Home improvement projects can be a big headache. But their benefits usually outweigh the hassles.
Home improvements by definition increase the value of your home. You immediately have more equity and more profit potential. They increase the cost basis of your home, so you’ll have less capital gains taxes when/if you sell. And the interest on qualifying home improvement loans is tax deductible.
The thought of undertaking such a project may cause fear and anxiety. You have lots of decisions to make. Like figuring out how you are going to pay for it…
According to the experts, the best way to pay for a home improvement project is with cash. Easy for them to say, right? What if you’re having a hard time as it is? Credit cards are a possibility. They’re also expensive and dangerous, especially if you’re already in debt. And it’s not always easy to deal with a bank.
Fortunately you have options: people and programs are available to help you afford your project:
Discover your program today!
First, if you are trying to renovate or restore a historic building you could be eligible for a very specific type of grant. Before you look any further check out our review of grants to restore historical buildings. If you are improving your own home and are reading this before late December of 2015, a refinance under the HARP program could save you a lot of money monthly with a smaller mortgage payment. Plus you might be able to take some cash out at a very low rate. The requirements have relaxed a lot under this plan! Even if you have applied and been turned down in the past you could still have a chance today. Don’t wait, take a few minutes to read our summary about assistance for HARP eligibility.
If neither of those conditions apply, there are other options that could work for you. Before you begin, keep in mind that there are lots of ways to make improvements that make you happy, don’t cost a lot of money, and increase the value of your home. According to the New York Times, both the National Association of Realtors and the Appraisal Institute encourage homeowners to forget about big remodeling projects and do less dramatic upgrades instead. That way you can get a bigger return on your home improvement investment. Some of the most valuable upgrades you can do include replacing your entry door with a steel door, smaller kitchen projects like replacing cabinet fronts as well as new appliances and laminate countertops. Whatever you choose, here are some ways to get help with your costs:
If you’re not tackling a big undertaking you might carefully consider paying by credit card. That could be a good idea if you can get a special promotional deal like paying zero interest for a year. That option might even come with some other rewards attached to spending with the credit card. But don’t even think about it unless you can be disciplined about paying off what you owe within the time period of the deal. Otherwise you will end up paying a high price in interest - especially if rates go up. On the plus side, you don’t have to go through a lot of paperwork for a loan.
If you have decided that credit cards are the way you want to go, choose the card carefully! There are some that offer some great rewards and with the amount your improvements may cost that can be big. One that has been highlighted as noteworthy by NerdWallet is the Citi Double Cash Card. It offers 1% back when you make a purchase (any purchase!) plus 1% back when you pay it off — not bad. And it has no annual fee. And if you make use of the Citi Bonus Cash Center you can get as much as 10% back on purchases at stores like Lowe’s and Bed Bath & Beyond — those could certainly be involved in your improvements!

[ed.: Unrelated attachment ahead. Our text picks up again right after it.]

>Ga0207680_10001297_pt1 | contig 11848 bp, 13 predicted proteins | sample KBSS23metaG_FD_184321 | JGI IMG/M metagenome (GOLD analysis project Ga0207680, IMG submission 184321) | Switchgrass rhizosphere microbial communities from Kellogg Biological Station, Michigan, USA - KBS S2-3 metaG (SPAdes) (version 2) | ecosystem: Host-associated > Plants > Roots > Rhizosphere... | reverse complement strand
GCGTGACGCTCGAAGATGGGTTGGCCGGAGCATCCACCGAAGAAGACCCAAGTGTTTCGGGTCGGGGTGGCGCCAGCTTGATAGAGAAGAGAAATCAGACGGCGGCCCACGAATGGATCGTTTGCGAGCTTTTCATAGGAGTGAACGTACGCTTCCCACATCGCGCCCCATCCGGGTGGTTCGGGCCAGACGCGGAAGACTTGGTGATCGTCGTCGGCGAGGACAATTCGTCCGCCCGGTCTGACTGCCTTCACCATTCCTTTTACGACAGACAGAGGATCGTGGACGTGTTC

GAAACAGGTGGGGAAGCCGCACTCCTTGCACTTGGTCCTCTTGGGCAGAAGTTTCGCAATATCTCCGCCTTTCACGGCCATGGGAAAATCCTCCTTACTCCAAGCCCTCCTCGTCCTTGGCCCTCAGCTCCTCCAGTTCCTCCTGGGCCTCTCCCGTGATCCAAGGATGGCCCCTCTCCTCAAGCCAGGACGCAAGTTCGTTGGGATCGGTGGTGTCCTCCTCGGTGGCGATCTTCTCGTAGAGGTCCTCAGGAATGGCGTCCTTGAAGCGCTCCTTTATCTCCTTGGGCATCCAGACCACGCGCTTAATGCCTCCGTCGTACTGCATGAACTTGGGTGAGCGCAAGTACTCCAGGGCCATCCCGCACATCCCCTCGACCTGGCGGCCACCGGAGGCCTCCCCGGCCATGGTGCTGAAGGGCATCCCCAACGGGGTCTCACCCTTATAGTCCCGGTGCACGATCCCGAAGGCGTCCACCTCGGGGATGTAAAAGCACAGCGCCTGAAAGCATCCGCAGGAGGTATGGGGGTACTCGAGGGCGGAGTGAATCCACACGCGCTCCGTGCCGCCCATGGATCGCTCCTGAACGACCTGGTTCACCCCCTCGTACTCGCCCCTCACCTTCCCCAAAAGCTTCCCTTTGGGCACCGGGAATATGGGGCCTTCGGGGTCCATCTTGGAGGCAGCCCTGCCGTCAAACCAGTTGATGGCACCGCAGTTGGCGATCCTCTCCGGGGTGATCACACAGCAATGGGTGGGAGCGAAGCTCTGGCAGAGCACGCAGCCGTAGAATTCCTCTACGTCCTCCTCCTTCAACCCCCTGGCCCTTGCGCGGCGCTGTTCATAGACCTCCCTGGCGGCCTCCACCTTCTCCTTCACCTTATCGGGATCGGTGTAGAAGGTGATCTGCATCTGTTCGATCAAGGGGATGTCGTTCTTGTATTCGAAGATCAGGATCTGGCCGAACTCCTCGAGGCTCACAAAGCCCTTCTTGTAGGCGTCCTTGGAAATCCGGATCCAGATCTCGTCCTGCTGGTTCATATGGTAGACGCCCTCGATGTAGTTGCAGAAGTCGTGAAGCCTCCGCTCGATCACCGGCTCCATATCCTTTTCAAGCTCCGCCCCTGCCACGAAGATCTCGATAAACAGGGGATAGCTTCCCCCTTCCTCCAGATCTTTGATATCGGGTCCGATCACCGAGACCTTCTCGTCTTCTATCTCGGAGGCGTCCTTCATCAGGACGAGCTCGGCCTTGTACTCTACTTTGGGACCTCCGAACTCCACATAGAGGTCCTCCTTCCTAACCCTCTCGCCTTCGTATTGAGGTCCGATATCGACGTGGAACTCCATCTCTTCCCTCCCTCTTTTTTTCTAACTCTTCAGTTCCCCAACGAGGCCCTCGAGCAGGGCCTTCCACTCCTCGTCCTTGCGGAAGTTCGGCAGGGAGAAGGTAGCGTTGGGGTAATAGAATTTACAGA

Have you considered a home equity loan, also known as a HELOC? These loans are made based on the value of your home. It’s basically a second mortgage with your home as collateral. Typically you can borrow up to 85% of your home’s value. Rates are usually fixed rather than variable. Rates tend to be higher than on a standard mortgage, but they’re also considerably lower than loans on your credit card. There will probably also be an origination free, a charge for appraising your home’s value and a few other charges normally associated with a mortgage. But they’re a good option to consider to avoid running up expensive credit card debt.
Be very wary of contractors or others who encourage you to use PACE financing to make your home improvements. It may sound like a good deal because you might be assured that this government program will get you off the hook for payments. Very misleading! In fact the loan will be attached to your property taxes and you could be on the hook for more than you expect. And as of last December (2017) the Federal Housing Agency will not insure mortgages which have these types of loans outstanding. Be on the lookout for loans like this that sound too good to be true, and take extra care with elderly loved ones in need of home repairs who might go for a deal they could regret.
If you are a senior, you should definitely check with your local Area Agency on Aging. These agencies receive money from the Department of Housing and Urban Development called Community Block Development Grants. They sometimes use these Grants to assist the elderly with improvements to their homes. To be eligible you must qualify based on your income. Sometimes the improvements will be provided free, and other times the charge while be on a sliding scale —- which means you will pay a much lower price than retail.
Sometimes your own town or your county has access to Block Grant funds that can be used to build up the community, assist low income folks, improve structures, and more. A good first step for you to get in touch with your local town or county office and ask about any programs that could help you. These might be in the form of a grant or even a forgivable loan. If your improvement is an emergency for your health and safety you might also find a local agency or church willing to help you. If you dial 2-1-1 they could probably give you some useful referrals and/or off some great advice for ways you could finance your project.